“The 5 Most Ridiculously Awful Computers Ever Made”

I had a Coleco ADAM when I was a child, so I knew it was going to be on this list. Amazingly, Cracked found three computers even more ill-conceived than the one I hooked up to my ColecoVision. (To be fair, I was probably the only ADAM owner who never had any of his tapes erased.)
The only computer in my elementary school circa 1983 was a Timex Sinclair 1000. Seriously.

6 thoughts on ““The 5 Most Ridiculously Awful Computers Ever Made”

  1. real conservative says:

    I was probably one of the first people in Canada to own a Timex sinclair actually. Mine was a kit ordered from California and had a different name that I don’t even remember. It cost more than $100 and was probably closer to $200. It had the rock solid ground breaking Z80 8 bit processor in it though. Memory was very limited and the biggest problem was trying to store programs onto tape via a self rigged cassette recorder. The recording was problematic and so was importing programs back into the computer. Books, magazines were published with programs, up to a hundred lines of code that could be run on the machine. Also, a black and white TV was used as a monitor as the output was converted to VHF for this purpose. Back then dedicated monitors and tape drives were prohibitively expensive. We jury rigged a separate power supply and hardwired and separate keyboard from a computer terminal which greatly improved over the tactile crappy keyboard with the unit. Believe it or not some of the programs were actually useful, but alas in the end the tape storage of programs was the big problem. It makes a grown man cry to type a hundred lines of carefully rendered code only to not see it saved. I think after that machine I wasn’t convinced of the practicality of the home computer and never really got interested in coding thereafter. (real conservative)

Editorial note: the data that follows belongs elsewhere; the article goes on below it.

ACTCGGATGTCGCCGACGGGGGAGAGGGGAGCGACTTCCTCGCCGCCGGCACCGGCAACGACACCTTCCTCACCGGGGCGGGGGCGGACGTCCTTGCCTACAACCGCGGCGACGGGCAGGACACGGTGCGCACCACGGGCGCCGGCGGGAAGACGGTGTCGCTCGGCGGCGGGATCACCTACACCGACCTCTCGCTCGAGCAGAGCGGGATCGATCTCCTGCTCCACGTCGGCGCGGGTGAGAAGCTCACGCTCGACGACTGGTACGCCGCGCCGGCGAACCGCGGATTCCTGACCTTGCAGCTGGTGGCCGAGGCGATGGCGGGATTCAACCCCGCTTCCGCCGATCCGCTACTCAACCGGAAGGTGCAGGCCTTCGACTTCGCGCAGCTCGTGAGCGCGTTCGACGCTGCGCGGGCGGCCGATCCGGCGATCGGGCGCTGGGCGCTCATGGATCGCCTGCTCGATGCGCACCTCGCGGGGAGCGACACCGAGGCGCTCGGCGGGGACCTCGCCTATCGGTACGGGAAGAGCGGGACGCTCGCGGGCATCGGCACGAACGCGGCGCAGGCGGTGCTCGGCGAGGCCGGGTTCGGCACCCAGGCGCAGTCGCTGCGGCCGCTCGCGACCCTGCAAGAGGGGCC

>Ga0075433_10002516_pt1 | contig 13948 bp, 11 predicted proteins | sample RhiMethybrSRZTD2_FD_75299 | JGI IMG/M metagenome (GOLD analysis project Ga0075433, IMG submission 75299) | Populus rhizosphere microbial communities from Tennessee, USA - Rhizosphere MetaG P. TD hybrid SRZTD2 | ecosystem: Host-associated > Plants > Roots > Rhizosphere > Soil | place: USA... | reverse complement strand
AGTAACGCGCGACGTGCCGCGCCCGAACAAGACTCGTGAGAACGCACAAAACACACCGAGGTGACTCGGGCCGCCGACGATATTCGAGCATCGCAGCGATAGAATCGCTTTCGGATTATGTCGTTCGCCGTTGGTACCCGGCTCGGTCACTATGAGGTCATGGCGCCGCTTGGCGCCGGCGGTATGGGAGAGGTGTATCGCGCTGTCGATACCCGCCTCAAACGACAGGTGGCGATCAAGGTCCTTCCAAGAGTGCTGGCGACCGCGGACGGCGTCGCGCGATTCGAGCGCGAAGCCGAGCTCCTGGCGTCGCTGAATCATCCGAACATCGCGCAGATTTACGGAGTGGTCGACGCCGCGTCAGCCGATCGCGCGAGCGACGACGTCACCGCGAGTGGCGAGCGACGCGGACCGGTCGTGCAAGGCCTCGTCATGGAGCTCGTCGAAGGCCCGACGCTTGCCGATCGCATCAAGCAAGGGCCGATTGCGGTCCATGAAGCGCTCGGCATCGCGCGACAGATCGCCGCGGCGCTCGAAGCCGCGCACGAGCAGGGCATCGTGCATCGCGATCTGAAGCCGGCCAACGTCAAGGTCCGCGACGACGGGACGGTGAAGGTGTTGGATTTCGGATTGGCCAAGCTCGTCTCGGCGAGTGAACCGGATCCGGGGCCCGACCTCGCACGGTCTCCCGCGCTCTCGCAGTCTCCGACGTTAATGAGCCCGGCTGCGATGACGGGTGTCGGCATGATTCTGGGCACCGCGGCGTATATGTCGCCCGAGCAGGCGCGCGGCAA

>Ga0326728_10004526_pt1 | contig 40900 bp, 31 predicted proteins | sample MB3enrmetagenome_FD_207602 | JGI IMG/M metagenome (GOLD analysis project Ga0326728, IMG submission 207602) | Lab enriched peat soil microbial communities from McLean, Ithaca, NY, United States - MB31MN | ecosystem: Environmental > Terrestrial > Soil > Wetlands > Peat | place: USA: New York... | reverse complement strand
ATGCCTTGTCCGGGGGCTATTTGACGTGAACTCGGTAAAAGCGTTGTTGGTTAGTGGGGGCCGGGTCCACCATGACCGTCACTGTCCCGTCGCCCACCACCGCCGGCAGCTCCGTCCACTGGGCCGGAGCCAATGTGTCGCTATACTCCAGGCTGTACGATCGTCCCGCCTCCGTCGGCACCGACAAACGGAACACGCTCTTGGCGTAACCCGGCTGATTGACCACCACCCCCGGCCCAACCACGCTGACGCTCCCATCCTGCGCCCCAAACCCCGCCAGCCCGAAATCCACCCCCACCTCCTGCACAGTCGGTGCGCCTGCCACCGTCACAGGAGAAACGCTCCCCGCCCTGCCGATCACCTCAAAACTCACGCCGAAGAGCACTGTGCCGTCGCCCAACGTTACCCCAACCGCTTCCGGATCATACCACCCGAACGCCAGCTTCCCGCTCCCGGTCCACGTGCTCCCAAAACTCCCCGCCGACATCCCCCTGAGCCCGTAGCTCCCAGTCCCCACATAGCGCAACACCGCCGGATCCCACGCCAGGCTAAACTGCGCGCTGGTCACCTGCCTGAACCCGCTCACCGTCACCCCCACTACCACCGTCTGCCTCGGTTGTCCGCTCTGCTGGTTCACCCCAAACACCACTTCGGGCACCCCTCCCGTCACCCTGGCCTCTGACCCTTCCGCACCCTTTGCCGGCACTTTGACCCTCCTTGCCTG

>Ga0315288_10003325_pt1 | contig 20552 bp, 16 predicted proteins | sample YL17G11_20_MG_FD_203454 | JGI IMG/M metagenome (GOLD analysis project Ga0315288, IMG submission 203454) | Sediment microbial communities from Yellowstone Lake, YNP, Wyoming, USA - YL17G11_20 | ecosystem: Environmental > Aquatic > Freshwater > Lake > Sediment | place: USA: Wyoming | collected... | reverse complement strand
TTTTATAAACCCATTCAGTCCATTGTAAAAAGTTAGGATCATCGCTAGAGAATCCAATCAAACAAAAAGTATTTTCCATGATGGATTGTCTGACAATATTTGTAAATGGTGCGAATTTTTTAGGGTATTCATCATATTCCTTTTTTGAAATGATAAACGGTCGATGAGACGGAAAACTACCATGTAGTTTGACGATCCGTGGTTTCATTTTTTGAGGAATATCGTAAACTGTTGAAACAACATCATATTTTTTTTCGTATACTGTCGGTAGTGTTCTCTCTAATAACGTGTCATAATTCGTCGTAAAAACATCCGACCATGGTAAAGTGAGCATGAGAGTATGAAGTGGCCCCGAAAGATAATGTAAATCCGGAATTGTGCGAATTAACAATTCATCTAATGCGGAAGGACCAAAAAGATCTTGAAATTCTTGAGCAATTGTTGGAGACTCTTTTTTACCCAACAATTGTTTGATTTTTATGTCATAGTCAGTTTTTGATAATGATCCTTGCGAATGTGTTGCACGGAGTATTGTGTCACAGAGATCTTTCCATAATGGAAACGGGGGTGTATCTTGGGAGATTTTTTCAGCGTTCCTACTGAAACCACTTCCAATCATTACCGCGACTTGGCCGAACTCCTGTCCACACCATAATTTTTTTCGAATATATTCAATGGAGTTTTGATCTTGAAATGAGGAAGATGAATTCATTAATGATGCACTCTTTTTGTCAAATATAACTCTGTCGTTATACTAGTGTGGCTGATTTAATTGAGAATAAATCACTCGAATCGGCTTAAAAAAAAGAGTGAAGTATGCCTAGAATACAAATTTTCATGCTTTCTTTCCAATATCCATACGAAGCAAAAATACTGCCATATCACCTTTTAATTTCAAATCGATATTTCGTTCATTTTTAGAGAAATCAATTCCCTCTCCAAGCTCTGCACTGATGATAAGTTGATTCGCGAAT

2. Catelli says:

    Our ADAM was still running up to 3 years ago. My dad used it as his typewriter.
    And none of my tapes were ever erased…
    I look back at my ADAM days with a certain degree of fondness.
    Buck Rogers!

  3. Hal says:

    Almost bought an Adam (I liked the idea that it was self-contained – with everything needed to write, save and print documents). Instead I waited a bit and bought an IBM PCjr. 128k memory (expandable to 512k), one disk drive, no hard drive. But it had 16 colours, a dedicated sound chip, an infrared keyboard, two joysticks and a slot for ROM cartridges (Lotus 123 ran on a ROM cartridge). Third party companies eventually supplied add-on disk drives, memory and hard disks. Altogether a very strange mixture of backward thinking and advanced technology.

  4. Davide says:

    Hmmmmm.
    The IBM PC Jr was the worst computer of all of them by far.
    DEC made a horrific computer named the Rainbow. Then they split the company into multiple divisions and operated each as an independant profit center and the hardware guys figured they could win by not releasing any specs to the software guys. That worked well for them, lol.

  5. Bruce Rheinstein says:

    “Worst computer” is a rather crowded category, but you have to take into account both price and when it was produced.
    For example, the Times Sinclair was programmable in Basic, and in it’s most stripped-down mode was usable primarily to introduce kids to programming. But given the alternatives in 1982, PDP 8s and 10s, or Apple IIs and TRS 80s, it was a great price and it worked.
    I would have added the 1988 Oliveti PC1, which started at $639 and was pretty useless. It’s also interesting to see where they put the floppy drives. http://www.old-computers.com/MUSEUM/computer.asp?c=182&st=1

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